Electrophysiological recordings in monkeys show that the temporal structure of neuronal activity patterns which precede the rise of an evoked stimulus can be correlated with subsequent perceptual decisions or behavioral events (see Engel et al. 2001 for review). These patterns are often expressed as a synchrony in multiple site recordings of local field potentials: a synchrony that is dominant in the gamma frequency range. Using high-resolution EEG and direct estimation of local field potentials in humans, a positive correlation between gamma activity in a frontoparietal network before stimulus arrival and the reaction time to the stimulus was recently shown (Gonzalez Andino et al. 2004). It is assumed that these prestimulus synchronies reflect alerting attention mechanisms and the genesis of prerepresentations that influence stimulus processing through top-down control. These prestimulus differences in alerting attention might also explain the finding of Super et al. (2003) that the firing rate of V1 neurons 100 ms before the stimulus predicted whether or not the monkey consciously perceived a visual stimulus.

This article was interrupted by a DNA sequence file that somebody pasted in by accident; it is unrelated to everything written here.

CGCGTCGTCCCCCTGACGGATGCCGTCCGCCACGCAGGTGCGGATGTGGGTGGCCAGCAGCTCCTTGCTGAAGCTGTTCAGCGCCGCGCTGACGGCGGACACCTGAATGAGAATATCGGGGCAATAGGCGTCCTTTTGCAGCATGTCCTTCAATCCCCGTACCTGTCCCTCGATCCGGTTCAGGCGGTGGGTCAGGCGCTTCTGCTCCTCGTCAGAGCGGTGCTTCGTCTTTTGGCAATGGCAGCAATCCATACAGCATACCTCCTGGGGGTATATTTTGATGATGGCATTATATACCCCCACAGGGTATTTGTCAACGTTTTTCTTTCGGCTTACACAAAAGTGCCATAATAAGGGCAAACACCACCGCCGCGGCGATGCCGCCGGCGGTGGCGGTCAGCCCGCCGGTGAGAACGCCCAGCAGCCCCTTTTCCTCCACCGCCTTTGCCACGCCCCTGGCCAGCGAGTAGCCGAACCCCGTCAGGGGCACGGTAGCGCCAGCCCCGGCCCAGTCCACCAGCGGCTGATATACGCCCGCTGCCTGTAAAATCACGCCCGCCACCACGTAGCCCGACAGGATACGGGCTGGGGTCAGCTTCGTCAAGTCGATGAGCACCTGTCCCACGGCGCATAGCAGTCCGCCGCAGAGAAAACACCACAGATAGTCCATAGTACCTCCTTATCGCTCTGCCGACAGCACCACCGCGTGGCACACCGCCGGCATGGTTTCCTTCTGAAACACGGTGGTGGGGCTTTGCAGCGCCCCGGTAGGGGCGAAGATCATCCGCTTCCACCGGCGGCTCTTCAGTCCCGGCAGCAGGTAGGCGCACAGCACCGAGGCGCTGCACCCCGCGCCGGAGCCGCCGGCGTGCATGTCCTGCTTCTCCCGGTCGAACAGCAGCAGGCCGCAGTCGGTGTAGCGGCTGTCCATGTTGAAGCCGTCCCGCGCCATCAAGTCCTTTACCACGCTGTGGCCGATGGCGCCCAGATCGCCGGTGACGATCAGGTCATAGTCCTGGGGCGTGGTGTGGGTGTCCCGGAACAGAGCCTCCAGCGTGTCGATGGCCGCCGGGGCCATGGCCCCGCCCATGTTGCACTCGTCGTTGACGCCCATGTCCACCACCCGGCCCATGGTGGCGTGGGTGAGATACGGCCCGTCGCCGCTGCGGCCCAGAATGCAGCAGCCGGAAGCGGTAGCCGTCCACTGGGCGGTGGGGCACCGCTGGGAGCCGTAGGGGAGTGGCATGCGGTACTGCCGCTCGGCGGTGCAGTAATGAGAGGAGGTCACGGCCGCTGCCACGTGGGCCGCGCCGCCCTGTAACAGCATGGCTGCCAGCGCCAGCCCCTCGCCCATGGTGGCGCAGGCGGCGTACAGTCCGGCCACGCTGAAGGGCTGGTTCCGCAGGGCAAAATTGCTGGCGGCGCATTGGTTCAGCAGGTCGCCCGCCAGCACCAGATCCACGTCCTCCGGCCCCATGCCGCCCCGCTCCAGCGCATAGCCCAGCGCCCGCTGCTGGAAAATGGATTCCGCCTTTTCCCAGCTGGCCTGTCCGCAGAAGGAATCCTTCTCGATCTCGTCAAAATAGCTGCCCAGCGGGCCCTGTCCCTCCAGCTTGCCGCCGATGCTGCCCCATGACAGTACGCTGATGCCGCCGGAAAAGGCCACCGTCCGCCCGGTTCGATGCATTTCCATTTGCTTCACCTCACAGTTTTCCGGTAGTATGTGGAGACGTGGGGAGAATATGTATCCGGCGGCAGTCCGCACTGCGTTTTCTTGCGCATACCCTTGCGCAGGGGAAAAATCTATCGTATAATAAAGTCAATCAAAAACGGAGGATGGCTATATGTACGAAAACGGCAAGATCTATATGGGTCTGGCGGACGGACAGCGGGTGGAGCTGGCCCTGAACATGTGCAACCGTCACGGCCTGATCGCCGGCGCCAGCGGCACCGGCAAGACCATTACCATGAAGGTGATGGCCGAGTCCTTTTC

In summary, there exists consistent experimental evidence that subtle variations of the functional state of the brain which precede the entry of sensory stimuli influence subsequent event-related information processing and that some of them (like synchronies) may reflect alerting attention mechanisms. These data are in agreement with the critical proposal of the neuronal workspace model that access to consciousness relies upon the ongoing spontaneous activity of the workspace neurons. Still, further studies are needed to test the specific predictions of the formal model at the neuronal level (see Dehaene et al. 2003; Dehaene and Changeux 2005).
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